DeFontes v Dell, Inc


Plaintiff Mary DeFontes and a class sued Dell in Rhode Island for alleged violations of the Deceptive Trade Practices Act, and Dell moved to compel arbitration under an alleged contract accepted when the parties accepted delivery of Dell products. The trial court denied, stating that the plaintiffs did not have reasonable notice of the contract and that the contract was illusory because it included the language “these terms and conditions are subject to change without prior written notice, at any time, in Dell’s sole discretion”, and Dell appealed to the Supreme Court of Rhode Island.

Rules of law

The matter was subject to the UCC. Under the UCC, a sale contract can be created when the goods are shipped, and any subsequent terms are “additional terms in acceptance or confirmation” under section 2-207. Alternately, the contract can be created at acceptance, because the buyer retains the power to accept or return the product.

Under ProCD, Inc. v. Zeidenberg, the practicality of sales is such that a consumer who receives a product and is expressly provided the right to accept or return the product for a refund subject to new terms and conditions may be bound by that contract. However, they must be temporally bound to acceptance.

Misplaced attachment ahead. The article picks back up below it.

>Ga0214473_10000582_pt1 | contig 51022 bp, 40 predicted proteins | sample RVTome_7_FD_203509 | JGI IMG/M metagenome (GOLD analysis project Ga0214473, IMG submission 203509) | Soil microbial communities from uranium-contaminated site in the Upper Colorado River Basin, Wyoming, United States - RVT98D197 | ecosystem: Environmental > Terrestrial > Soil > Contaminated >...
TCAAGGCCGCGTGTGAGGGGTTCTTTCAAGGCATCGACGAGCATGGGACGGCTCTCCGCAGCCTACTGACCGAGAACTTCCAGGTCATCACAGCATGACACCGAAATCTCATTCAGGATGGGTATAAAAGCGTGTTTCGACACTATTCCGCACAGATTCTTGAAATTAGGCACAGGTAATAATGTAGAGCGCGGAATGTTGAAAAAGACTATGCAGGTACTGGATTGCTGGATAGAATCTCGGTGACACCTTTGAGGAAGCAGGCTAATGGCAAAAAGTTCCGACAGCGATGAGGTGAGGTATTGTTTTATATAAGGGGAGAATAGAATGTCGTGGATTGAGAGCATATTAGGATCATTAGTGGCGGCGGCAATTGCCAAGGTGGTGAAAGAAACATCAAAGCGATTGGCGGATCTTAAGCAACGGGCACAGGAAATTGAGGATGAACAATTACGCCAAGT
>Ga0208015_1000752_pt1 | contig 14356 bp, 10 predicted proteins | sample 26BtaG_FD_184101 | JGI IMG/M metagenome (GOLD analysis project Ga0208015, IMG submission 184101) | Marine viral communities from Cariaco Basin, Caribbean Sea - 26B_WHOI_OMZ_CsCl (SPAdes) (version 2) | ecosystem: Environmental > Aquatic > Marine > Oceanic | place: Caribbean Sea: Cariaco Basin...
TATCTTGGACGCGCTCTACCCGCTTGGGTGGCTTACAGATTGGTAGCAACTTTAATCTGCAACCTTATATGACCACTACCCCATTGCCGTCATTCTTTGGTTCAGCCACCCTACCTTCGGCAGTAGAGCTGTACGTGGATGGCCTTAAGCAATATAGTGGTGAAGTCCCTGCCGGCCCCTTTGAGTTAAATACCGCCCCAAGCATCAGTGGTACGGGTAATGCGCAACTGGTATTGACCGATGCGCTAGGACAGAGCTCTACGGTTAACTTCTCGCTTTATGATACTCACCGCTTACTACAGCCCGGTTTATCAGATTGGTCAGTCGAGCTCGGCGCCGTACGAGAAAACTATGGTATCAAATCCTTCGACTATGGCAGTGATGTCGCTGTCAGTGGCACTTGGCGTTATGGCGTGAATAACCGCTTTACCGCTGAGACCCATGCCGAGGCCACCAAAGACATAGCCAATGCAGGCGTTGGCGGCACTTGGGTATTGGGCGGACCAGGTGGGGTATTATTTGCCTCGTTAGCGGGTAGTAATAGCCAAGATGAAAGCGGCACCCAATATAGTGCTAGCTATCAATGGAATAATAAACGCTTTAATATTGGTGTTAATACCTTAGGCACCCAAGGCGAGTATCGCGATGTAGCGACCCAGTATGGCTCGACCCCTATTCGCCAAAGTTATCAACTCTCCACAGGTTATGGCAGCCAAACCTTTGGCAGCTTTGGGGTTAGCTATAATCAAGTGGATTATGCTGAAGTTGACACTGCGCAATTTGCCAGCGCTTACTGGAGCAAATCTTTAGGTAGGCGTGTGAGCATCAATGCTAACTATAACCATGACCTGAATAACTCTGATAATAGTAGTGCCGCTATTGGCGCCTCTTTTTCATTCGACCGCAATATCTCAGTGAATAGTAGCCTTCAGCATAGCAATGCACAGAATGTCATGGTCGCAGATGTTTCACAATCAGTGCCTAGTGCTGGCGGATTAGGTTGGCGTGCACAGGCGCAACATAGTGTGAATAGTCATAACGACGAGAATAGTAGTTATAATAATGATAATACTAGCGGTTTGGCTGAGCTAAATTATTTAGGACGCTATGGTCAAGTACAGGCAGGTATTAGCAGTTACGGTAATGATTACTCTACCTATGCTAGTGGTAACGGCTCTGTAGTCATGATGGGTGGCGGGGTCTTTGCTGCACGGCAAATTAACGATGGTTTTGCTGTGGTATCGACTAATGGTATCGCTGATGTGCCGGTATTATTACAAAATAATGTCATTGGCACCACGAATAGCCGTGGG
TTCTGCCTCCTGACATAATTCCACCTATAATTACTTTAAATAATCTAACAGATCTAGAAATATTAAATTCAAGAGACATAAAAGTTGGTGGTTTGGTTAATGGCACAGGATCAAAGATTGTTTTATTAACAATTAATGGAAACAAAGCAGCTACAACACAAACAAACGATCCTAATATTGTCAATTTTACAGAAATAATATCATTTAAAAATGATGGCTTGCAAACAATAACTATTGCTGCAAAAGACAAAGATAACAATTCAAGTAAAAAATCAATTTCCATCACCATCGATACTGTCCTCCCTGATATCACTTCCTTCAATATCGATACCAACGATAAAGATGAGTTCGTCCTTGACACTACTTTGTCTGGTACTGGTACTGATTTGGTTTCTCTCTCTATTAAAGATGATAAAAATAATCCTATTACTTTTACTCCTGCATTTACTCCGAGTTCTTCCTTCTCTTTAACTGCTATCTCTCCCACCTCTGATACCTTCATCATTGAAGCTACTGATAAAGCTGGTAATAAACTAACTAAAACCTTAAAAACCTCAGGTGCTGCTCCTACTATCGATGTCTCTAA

Under the “layered contract” theory of formation, a seller must prove that a buyer has accepted a seller’s terms after delivery. A buyer who receives a product with additional terms is tendering acceptance by keeping it if the buyer understands that he has the option to reject it.


The court held that although it would have been possible for Dell to give the plaintiffs notice, Dell had failed to do so sufficiently and they could not have reasonably concluded that they had the ability to send the products back and thereby change the agreement. “Although Dell does provide a ‘total satisfaction policy’ whereby a customer may return the computer, this return policy does not mention the customer’s ability to return based on their unwillingness to comply with the terms.”

The court found that too many inferential steps were required of the plaintiffs and too many relevant provisions were left ambiguous.

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